On the cover of the New Yorker this week is a caricature of Barack and Michelle Obama in the Oval Office which depicts him in Indonesian Muslim garb and her in Marxist guerrilla chic toting an AK 47. On the wall over the fireplace hangs a painting of Osama Bin Laden, and in the fireplace itself burns an American flag. If the New Yorker had placed Raúl Castro's picture over the mantel instead of Osama's or found some other way to insert him in the scene (perhaps trying to insert Obama), the cartoon would have been a graphic condensation of my own thought on the Manchurian couple. Of course, we know that artist Barry Blitt intended the cartoon as a lampoon of people like me, that is, clear-thinking people. But his efforts backfired because he got too close to the truth and violated the #1 rule at the New Yorker: "Cartoons Must Not Be Funny."
The cartoon has been denounced by both the Obama and McCain camps. It would also have been denounced by Val Prieto at another time for its depiction of flag burning, but the well-known yankófilo is currently involved in his own controversy concerning Babalú's desecration of the Cuban flag, which necessitated that he maintain a prudent silence on the issue. Instead, water carrier Alberto de la Cruz copied a snippet from a Politico commentary on the cartoon, and the shameless George Moneo, who had published Sarmiento's desecration of the Cuban flag, provided another snippet. Cruz's take was that the liberals are their own worst enemies, which observation will also apply very well to the Babalunians themselves.
Does the depiction in art of a flag burning constitute a desecration of the flag? If the flag itself were on fire, singed or otherwise mutilated, then the answer would be yes. In Blitt's cartoon, however, the Stars and Stripes sits phoenix-like upon the flames, untouched by them. This could be interpreted as a refutation of flag-burning as well.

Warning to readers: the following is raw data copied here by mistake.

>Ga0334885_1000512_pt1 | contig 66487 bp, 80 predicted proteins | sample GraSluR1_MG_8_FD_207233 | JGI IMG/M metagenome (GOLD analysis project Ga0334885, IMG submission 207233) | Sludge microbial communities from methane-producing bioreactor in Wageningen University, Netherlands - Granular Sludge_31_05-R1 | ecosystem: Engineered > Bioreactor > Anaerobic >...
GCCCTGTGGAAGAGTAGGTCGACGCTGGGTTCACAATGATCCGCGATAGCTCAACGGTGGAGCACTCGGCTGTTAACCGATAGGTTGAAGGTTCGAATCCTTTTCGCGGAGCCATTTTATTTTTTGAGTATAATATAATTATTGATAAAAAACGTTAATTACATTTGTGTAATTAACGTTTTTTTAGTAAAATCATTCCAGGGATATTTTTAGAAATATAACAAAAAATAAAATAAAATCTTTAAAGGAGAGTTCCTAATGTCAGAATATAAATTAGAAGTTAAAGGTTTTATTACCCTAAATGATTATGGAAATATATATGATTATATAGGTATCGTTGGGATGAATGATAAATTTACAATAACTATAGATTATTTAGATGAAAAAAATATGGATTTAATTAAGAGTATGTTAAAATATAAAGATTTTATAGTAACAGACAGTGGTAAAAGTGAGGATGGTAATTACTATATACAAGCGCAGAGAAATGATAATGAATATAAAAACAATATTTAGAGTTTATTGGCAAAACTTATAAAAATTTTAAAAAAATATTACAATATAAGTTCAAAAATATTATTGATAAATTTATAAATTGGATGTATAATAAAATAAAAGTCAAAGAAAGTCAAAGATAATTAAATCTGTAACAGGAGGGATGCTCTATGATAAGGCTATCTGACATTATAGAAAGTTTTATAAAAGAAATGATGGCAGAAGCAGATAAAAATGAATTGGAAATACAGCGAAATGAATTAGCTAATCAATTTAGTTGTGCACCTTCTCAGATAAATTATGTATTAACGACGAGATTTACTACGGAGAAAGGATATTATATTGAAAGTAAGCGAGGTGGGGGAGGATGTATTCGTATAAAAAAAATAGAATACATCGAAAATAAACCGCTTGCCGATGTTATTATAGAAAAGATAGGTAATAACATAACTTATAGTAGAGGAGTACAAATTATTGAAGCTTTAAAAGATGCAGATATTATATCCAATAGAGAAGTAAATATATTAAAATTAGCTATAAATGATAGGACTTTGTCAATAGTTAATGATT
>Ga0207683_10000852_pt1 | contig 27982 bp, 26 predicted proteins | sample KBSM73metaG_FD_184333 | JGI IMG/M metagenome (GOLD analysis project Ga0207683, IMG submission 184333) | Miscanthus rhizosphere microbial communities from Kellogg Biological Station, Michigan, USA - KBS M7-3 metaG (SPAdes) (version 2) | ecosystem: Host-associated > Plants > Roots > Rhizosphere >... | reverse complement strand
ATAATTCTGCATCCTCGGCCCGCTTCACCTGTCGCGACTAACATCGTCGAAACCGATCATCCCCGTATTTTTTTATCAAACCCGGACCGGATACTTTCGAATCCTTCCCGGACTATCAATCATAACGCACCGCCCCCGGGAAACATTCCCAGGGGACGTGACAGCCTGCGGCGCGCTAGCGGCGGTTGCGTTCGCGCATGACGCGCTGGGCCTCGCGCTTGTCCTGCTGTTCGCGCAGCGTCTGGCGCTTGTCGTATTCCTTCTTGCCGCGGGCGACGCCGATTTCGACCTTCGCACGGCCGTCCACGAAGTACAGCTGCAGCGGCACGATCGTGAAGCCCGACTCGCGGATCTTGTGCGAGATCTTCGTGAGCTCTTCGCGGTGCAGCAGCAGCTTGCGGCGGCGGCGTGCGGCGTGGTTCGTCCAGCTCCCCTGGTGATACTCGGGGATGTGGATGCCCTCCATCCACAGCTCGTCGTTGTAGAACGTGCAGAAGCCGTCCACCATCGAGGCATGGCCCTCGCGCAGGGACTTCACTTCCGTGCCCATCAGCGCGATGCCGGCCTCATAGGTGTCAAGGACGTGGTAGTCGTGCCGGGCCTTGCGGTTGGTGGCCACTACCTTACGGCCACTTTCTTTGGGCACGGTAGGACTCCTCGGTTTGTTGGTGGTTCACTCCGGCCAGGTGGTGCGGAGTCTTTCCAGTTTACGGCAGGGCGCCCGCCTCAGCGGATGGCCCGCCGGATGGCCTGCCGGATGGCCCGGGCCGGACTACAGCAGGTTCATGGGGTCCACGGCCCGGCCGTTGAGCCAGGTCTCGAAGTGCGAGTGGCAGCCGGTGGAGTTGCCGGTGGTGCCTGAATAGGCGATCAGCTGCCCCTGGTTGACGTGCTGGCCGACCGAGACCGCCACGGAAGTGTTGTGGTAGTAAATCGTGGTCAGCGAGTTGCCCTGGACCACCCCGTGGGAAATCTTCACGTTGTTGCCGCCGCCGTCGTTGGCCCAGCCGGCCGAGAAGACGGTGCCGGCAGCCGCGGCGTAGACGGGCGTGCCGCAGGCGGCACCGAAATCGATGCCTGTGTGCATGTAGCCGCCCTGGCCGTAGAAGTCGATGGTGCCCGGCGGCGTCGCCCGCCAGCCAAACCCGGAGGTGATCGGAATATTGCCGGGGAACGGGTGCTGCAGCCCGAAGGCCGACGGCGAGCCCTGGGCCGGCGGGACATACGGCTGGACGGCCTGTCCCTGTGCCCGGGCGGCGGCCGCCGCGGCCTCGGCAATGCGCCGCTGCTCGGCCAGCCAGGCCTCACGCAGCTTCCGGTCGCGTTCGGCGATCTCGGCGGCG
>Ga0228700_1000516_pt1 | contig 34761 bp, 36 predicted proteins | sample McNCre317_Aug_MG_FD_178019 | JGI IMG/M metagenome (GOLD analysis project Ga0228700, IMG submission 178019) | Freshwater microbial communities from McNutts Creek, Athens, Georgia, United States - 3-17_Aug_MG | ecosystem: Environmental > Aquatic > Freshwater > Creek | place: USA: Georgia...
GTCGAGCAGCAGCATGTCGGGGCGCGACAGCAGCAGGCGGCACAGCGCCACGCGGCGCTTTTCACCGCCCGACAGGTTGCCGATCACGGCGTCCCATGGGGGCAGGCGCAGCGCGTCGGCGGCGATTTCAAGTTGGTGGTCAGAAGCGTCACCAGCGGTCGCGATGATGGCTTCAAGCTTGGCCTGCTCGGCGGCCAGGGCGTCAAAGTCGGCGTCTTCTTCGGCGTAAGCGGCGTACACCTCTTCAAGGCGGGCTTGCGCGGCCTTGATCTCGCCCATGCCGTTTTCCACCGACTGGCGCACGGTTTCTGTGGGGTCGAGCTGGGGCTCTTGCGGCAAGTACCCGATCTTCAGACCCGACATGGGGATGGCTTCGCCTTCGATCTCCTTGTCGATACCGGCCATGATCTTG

There is no ambiguity, however, about Sarmiento's desecration of the Cuban flag, or Babalú's enthusiastic endorsement of it as some kind of metaphor for our present reality. Sarmiento has sliced the star on the Cuban flag in two and serrated the blue stripes to resemble ocean waves; the half of the star that remains on the red triangle now looks like two severed legs and the other half cast adrift on the blue "waves" like a boat. If Blitt had altered the elements of the American flag, emptied the field of stars and replaced them with a swastika, or kept the stars but changed the blue field to black, or, as Marc Másferrer suggested in the deleted Babalú thread, enclosed the stars in barbed wire, Blitt's depiction of the American flag would be as offensive as Sarmiento's. In Blitt's cartoon, the layout of the U.S. flag is unaltered; in Sarmiento's it is reconfigured in such a manner as to suggest that Cuban refugees have turned their backs on their flag by fleeing from the Castro tyranny, confounding the tyranny with our country. Sarmiento, a cartoonist for a Communist publication in Cuba, no doubt wished to convey the impression that exiles had repudiated their country by fleeing the tyranny. Such a message would be entirely consonant with the regime's own propaganda. In endorsing both the desecration of our flag and the message of the cartoon, Babalú has not only committed a crime of lesè-majesté but sided with the oppressors of our country in condemning the exile community for following the example of Martí and Maceo.
Babalú's obstinate refusal to disassociate itself from Sarmiento's Castroite cartoon, its "unpublishing" of critical comments about the desecration but wilful refusal to "unpublish" the desecration itself, shows that it shares the totalitarian mindset of its putative enemies and their contempt for our national symbols as well.